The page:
WASHINGTON — Muhammad-Ali Abdur-Rahkman wasn’t the hero Michigan expected as it put together its five-game postseason run last year. He was the one it needed.
With guard Caris LeVert lost for the season due to injury, then-junior guard Derrick Walton Jr. caught in a shooting slump and then-junior wing Zak Irvin bogged down by the heavy scoring load already placed on his shoulders, the Wolverines knew they needed to find a new source of points heading into the Big Ten Tournament or start planning for an early summer.
From there, the stage was set for Abdur-Rahkman to put on his best show. The then-sophomore guard entered Michigan’s opening round game of the conference tournament playing the best basketball of his young career. He posted double-digit scoring figures in three of the Wolverines’ final four regular season games, and looked as consistent as he ever had in a Michigan uniform.
Abdur-Rahkman was ready for a breakout performance on the big stage, just when his team needed it the most to reach its postseason goal.
In the Wolverines’ five combined games in last season’s Big Ten Tournament and NCAA Tournament, Abdur-Rahkman averaged 15 points per game — the highest of any five game stretch of his career — and stepped up to keep Michigan’s season alive.
Abdur-Rahkman peaked at the right time then, and as the calendar flips to March again, it looks like he’s about to do the same for the second straight year.
After finishing the regular season with six straight double-digit point tallies, the now-junior guard has peaked at the right time, and is ready to play an integral part of the Wolverines’ next tournament run.
“You just want to play your best in the postseason,” Abdur-Rahkman said. “I just try to channel that and focus on the little things, try to hone my skills and up it in March.”
Thursday against Illinois, Abdur-Rahkman scored a season-high 17 points, grabbed three rebounds and notched three assists to push Michigan to the quarterfinals of the conference tournament. The junior set his tone that, just like last season, his mind is set on bringing his best stuff to extend his team’s season.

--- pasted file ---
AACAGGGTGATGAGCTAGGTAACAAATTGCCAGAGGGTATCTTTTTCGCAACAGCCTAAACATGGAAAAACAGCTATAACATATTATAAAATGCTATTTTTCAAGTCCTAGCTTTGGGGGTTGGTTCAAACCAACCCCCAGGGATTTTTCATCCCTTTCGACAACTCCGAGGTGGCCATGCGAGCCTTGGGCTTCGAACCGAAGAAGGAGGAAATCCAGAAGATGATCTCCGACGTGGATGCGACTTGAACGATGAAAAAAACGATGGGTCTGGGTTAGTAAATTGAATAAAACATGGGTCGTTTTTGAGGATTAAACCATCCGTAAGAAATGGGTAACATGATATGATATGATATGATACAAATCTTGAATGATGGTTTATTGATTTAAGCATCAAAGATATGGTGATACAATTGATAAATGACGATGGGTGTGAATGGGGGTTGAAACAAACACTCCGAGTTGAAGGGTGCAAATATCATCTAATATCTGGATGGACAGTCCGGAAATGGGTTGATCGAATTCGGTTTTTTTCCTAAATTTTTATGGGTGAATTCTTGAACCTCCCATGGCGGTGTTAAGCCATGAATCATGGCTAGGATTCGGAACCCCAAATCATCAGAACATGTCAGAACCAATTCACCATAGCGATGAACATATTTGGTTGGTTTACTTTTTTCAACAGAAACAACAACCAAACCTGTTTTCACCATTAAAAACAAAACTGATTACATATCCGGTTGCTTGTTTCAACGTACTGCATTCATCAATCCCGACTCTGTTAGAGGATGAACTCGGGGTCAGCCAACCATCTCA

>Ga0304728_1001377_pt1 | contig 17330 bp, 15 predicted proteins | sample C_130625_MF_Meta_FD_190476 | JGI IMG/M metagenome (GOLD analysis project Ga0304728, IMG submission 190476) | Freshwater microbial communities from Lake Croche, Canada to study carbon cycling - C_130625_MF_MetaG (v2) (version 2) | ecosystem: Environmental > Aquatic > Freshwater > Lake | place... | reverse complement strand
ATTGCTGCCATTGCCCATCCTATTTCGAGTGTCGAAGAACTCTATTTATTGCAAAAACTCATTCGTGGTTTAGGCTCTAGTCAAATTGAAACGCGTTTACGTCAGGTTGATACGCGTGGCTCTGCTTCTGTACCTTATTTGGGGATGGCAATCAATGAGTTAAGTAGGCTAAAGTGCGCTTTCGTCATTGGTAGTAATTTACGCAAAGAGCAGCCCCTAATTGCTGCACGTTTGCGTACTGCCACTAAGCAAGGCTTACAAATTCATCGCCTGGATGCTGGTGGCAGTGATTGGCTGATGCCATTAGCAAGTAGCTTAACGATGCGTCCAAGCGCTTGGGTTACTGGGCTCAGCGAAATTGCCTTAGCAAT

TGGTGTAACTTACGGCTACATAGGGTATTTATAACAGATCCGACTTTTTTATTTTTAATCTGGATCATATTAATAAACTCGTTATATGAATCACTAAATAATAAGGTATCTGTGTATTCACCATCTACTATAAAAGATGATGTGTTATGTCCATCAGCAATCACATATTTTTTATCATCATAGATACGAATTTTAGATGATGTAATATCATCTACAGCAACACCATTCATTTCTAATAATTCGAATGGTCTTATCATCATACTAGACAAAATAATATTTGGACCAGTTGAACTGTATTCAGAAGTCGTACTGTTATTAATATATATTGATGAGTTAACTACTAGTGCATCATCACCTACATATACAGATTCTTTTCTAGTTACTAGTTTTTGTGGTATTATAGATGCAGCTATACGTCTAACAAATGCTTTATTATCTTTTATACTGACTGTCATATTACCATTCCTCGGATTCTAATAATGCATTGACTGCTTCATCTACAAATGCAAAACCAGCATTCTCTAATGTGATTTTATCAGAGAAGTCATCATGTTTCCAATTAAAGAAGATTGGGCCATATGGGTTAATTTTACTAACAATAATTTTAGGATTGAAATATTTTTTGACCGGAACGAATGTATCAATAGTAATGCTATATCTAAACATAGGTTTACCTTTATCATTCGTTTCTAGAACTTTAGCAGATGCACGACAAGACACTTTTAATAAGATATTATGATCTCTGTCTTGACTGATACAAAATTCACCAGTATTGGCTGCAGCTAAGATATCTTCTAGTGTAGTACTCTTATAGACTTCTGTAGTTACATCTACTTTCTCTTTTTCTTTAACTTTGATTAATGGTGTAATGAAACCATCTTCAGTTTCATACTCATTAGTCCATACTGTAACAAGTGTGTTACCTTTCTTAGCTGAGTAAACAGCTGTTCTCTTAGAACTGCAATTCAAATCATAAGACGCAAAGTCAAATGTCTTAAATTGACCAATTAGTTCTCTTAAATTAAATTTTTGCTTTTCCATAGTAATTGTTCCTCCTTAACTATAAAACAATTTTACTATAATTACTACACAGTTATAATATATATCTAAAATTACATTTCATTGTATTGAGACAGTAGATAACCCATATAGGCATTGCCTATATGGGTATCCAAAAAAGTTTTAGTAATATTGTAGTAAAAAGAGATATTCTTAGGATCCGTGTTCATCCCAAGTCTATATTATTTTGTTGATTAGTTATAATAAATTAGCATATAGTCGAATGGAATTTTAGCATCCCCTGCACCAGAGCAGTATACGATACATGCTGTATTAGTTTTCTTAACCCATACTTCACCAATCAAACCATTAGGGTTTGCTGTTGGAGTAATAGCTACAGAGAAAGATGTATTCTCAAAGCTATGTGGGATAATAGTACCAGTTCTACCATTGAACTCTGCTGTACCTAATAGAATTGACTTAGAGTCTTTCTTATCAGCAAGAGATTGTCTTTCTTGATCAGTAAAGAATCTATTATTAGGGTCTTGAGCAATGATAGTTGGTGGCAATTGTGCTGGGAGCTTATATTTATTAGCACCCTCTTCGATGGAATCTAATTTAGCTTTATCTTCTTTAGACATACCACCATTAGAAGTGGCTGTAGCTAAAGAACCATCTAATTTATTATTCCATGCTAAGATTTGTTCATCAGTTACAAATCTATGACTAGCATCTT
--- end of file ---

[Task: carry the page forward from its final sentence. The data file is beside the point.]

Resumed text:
Like his usual self, Abdur-Rahkman’s offense derived from being aggressive driving the lane, and finishing easy buckets at the rim. The guard kept Fighting Illini defenders on their toes by dialing up from deep — four of his 13 shot attempts were from beyond the arc.
But Abdur-Rahkman’s outing Thursday was different than those he had in the previous postseasons. Not only was the junior scoring points for the Wolverines, he was preventing Illinois from scoring itself.
“Maybe before we — even myself — were guilty of caring about offense too much,” Abdur-Rahkman said. “I think now we’re worried about defense, and getting out and running, instead of worrying about offense. We’re letting our defense turn into offense.”
Abdur-Rahkman finished with three steals, made plays on the fast break and opened up opportunities to convert on the Fighting Illini’s offensive mistakes.
His finest stretch came on a 6-0 run halfway through the second half, which Abdur-Rahkman single-handedly constructed. After driving to the hoop for two straight layups, the guard started a fast break off a steal, dribbled all the way to the hoop and found senior wing Zak Irvin under the hoop for the assist.
“It’s a conscious effort trying to get buckets in transition instead of half-court sets,” Abdur-Rahkman said. “In order to do that, you have to play defense.”
If Abdur-Rahkman can catch fire like he did last year over this stretch, his abilities to make plays on both ends of the court could lift Michigan to uncharted heights as it looks for postseason glory. He saved the Wolverines last season, now Abdur-Rahkman could be a paramount piece in Michigan’s plan to surpass expectations.